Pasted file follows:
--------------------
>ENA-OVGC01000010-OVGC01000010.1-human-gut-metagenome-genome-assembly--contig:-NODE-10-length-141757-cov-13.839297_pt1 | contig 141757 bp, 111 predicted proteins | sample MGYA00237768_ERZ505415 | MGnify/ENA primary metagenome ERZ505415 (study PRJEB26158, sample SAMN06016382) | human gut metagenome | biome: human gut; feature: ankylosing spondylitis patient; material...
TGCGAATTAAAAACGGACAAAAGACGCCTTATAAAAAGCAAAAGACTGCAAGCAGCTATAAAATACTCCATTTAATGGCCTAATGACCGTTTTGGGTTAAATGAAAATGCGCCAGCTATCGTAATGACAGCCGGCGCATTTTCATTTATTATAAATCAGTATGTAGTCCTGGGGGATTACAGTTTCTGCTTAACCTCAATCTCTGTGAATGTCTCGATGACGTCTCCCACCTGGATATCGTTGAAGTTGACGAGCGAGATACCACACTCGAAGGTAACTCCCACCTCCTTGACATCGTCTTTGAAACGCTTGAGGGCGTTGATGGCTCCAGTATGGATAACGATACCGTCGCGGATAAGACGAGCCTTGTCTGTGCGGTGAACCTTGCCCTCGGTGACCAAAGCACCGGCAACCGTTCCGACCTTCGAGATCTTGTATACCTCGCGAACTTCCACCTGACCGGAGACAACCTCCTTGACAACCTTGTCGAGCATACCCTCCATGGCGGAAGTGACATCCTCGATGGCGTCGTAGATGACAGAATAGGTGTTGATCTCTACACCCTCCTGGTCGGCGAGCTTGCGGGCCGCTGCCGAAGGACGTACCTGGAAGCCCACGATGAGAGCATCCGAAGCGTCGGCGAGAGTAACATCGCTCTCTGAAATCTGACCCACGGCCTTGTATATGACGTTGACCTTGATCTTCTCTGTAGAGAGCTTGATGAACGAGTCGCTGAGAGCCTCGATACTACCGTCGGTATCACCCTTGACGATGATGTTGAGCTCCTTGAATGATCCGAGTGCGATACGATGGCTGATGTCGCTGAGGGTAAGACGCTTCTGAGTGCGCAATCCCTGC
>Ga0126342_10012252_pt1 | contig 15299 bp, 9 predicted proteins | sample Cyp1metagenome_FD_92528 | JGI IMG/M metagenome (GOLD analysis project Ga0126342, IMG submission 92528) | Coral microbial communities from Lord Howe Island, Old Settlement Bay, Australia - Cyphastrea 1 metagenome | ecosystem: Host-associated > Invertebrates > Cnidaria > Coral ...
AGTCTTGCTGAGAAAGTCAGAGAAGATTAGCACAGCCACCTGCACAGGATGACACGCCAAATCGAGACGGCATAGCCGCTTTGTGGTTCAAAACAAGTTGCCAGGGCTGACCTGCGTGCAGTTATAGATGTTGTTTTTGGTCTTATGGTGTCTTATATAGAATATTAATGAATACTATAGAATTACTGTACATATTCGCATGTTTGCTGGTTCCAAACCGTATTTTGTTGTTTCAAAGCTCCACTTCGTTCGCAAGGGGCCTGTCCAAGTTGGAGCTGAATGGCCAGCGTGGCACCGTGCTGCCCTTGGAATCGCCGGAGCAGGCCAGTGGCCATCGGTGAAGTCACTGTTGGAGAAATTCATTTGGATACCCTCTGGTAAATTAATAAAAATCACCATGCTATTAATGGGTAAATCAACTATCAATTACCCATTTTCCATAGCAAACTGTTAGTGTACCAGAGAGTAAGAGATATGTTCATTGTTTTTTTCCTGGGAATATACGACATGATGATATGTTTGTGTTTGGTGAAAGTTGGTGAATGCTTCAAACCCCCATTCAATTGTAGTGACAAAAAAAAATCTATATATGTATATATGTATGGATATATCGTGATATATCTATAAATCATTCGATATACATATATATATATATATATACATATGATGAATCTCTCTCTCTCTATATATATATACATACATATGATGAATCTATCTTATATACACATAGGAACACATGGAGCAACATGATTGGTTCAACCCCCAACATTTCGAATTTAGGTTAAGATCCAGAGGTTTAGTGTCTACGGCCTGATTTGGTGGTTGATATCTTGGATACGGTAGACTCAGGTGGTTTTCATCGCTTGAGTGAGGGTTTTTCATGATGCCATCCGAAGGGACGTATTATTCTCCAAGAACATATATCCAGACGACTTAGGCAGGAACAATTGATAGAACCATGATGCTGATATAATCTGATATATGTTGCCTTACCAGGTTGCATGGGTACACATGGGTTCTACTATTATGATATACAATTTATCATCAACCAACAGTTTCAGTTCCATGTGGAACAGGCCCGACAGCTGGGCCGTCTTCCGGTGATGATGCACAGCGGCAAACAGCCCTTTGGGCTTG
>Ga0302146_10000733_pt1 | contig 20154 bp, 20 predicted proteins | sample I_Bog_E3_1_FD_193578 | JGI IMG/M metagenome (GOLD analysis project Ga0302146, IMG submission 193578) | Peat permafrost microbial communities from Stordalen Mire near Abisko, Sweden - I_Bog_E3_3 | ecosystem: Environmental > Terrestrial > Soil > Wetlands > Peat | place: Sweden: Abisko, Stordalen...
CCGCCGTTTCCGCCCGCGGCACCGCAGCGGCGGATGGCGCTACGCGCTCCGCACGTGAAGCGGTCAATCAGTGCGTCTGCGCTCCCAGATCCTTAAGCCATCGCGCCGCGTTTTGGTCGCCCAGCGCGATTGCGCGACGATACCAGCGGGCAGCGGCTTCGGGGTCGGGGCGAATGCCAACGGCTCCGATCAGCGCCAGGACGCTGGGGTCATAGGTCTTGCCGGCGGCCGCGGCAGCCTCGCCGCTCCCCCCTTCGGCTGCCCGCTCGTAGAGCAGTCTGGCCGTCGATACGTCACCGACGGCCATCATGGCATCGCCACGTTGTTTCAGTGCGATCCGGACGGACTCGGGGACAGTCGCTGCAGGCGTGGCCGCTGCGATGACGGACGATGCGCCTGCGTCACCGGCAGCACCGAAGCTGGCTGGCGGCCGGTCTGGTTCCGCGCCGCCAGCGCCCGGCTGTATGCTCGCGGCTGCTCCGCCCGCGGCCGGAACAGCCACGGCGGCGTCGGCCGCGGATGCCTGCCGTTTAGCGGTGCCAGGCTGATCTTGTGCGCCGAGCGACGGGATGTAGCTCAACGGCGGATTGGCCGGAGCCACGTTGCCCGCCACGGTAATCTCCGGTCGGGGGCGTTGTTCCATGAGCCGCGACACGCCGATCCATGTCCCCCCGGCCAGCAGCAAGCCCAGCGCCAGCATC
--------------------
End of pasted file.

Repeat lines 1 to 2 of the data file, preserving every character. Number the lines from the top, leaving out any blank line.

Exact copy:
>ENA-OVGC01000010-OVGC01000010.1-human-gut-metagenome-genome-assembly--contig:-NODE-10-length-141757-cov-13.839297_pt1 | contig 141757 bp, 111 predicted proteins | sample MGYA00237768_ERZ505415 | MGnify/ENA primary metagenome ERZ505415 (study PRJEB26158, sample SAMN06016382) | human gut metagenome | biome: human gut; feature: ankylosing spondylitis patient; material...
TGCGAATTAAAAACGGACAAAAGACGCCTTATAAAAAGCAAAAGACTGCAAGCAGCTATAAAATACTCCATTTAATGGCCTAATGACCGTTTTGGGTTAAATGAAAATGCGCCAGCTATCGTAATGACAGCCGGCGCATTTTCATTTATTATAAATCAGTATGTAGTCCTGGGGGATTACAGTTTCTGCTTAACCTCAATCTCTGTGAATGTCTCGATGACGTCTCCCACCTGGATATCGTTGAAGTTGACGAGCGAGATACCACACTCGAAGGTAACTCCCACCTCCTTGACATCGTCTTTGAAACGCTTGAGGGCGTTGATGGCTCCAGTATGGATAACGATACCGTCGCGGATAAGACGAGCCTTGTCTGTGCGGTGAACCTTGCCCTCGGTGACCAAAGCACCGGCAACCGTTCCGACCTTCGAGATCTTGTATACCTCGCGAACTTCCACCTGACCGGAGACAACCTCCTTGACAACCTTGTCGAGCATACCCTCCATGGCGGAAGTGACATCCTCGATGGCGTCGTAGATGACAGAATAGGTGTTGATCTCTACACCCTCCTGGTCGGCGAGCTTGCGGGCCGCTGCCGAAGGACGTACCTGGAAGCCCACGATGAGAGCATCCGAAGCGTCGGCGAGAGTAACATCGCTCTCTGAAATCTGACCCACGGCCTTGTATATGACGTTGACCTTGATCTTCTCTGTAGAGAGCTTGATGAACGAGTCGCTGAGAGCCTCGATACTACCGTCGGTATCACCCTTGACGATGATGTTGAGCTCCTTGAATGATCCGAGTGCGATACGATGGCTGATGTCGCTGAGGGTAAGACGCTTCTGAGTGCGCAATCCCTGC